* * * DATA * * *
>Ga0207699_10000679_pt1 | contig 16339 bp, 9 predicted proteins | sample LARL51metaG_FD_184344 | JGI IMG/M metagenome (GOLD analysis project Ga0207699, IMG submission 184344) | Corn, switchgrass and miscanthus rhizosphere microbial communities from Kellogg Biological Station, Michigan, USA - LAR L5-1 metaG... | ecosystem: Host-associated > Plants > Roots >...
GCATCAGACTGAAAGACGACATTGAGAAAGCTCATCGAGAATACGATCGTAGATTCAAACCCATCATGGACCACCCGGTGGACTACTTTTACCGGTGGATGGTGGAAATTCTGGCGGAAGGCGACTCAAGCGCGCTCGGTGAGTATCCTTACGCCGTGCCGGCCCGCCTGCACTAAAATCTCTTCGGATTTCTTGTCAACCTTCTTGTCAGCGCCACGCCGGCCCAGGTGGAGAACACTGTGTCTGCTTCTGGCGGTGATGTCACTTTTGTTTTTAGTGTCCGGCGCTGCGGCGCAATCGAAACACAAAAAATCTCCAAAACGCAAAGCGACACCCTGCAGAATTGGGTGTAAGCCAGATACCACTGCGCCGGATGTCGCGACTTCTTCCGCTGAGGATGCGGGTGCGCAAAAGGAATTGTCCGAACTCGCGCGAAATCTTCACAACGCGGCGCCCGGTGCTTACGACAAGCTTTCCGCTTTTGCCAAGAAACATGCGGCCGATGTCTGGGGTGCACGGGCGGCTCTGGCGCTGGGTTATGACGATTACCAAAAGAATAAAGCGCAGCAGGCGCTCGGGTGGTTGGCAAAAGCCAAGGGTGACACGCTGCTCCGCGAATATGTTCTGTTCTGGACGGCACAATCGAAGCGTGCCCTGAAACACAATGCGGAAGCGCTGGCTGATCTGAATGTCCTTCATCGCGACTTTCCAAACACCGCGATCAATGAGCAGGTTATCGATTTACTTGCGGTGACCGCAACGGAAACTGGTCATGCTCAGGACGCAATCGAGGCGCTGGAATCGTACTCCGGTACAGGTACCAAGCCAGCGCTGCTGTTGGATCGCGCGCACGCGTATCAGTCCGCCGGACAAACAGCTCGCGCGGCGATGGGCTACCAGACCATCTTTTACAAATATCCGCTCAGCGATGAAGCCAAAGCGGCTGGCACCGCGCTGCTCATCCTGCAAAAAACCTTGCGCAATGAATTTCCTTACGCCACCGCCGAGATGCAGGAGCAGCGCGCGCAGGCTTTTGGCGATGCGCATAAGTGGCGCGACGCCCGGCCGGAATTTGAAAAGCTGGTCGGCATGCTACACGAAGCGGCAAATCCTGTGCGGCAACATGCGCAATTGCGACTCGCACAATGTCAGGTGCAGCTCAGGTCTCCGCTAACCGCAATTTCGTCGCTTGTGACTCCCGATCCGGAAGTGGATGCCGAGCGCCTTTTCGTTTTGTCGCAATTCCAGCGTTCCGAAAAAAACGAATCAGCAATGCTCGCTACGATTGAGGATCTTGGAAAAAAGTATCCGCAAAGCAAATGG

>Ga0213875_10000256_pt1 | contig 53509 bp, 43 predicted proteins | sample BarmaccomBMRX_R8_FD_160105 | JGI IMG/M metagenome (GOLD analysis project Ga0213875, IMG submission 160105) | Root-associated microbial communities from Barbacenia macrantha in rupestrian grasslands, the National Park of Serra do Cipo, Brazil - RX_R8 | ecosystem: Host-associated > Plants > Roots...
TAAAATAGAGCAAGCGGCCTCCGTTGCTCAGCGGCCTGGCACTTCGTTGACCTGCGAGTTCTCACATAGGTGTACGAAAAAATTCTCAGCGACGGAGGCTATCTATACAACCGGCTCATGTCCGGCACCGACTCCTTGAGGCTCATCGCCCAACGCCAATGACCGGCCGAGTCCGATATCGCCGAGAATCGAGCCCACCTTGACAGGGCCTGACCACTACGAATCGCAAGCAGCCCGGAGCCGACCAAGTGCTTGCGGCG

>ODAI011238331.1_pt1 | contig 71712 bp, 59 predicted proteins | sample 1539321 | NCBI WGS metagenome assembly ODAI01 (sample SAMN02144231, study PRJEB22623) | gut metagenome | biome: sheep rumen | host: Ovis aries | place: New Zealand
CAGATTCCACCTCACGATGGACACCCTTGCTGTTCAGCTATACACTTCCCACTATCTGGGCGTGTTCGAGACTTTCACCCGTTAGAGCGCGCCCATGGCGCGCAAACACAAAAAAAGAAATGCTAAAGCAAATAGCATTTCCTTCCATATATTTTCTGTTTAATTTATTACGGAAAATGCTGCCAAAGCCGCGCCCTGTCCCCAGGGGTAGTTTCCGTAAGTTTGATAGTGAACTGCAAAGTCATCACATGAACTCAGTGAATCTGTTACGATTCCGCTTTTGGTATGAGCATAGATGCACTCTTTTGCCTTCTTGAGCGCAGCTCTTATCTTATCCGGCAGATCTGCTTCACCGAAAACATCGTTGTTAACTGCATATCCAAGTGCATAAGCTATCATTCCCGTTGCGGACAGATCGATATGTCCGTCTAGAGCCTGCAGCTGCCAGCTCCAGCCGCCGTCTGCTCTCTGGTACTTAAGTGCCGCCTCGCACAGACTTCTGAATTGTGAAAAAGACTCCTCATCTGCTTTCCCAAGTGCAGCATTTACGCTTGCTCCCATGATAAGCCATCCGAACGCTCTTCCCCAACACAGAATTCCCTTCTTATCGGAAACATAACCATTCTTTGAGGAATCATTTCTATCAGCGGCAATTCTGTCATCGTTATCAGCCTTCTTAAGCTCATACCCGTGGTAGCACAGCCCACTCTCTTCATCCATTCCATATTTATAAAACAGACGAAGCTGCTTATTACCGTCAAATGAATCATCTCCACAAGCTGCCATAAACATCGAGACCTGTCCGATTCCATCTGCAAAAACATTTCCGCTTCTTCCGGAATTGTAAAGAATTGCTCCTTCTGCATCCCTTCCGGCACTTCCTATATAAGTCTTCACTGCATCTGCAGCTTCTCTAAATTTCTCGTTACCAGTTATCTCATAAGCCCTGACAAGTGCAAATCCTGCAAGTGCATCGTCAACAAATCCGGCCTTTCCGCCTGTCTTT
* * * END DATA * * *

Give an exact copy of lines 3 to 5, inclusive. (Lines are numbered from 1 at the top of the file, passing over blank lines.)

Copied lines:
>Ga0213875_10000256_pt1 | contig 53509 bp, 43 predicted proteins | sample BarmaccomBMRX_R8_FD_160105 | JGI IMG/M metagenome (GOLD analysis project Ga0213875, IMG submission 160105) | Root-associated microbial communities from Barbacenia macrantha in rupestrian grasslands, the National Park of Serra do Cipo, Brazil - RX_R8 | ecosystem: Host-associated > Plants > Roots...
TAAAATAGAGCAAGCGGCCTCCGTTGCTCAGCGGCCTGGCACTTCGTTGACCTGCGAGTTCTCACATAGGTGTACGAAAAAATTCTCAGCGACGGAGGCTATCTATACAACCGGCTCATGTCCGGCACCGACTCCTTGAGGCTCATCGCCCAACGCCAATGACCGGCCGAGTCCGATATCGCCGAGAATCGAGCCCACCTTGACAGGGCCTGACCACTACGAATCGCAAGCAGCCCGGAGCCGACCAAGTGCTTGCGGCG

>ODAI011238331.1_pt1 | contig 71712 bp, 59 predicted proteins | sample 1539321 | NCBI WGS metagenome assembly ODAI01 (sample SAMN02144231, study PRJEB22623) | gut metagenome | biome: sheep rumen | host: Ovis aries | place: New Zealand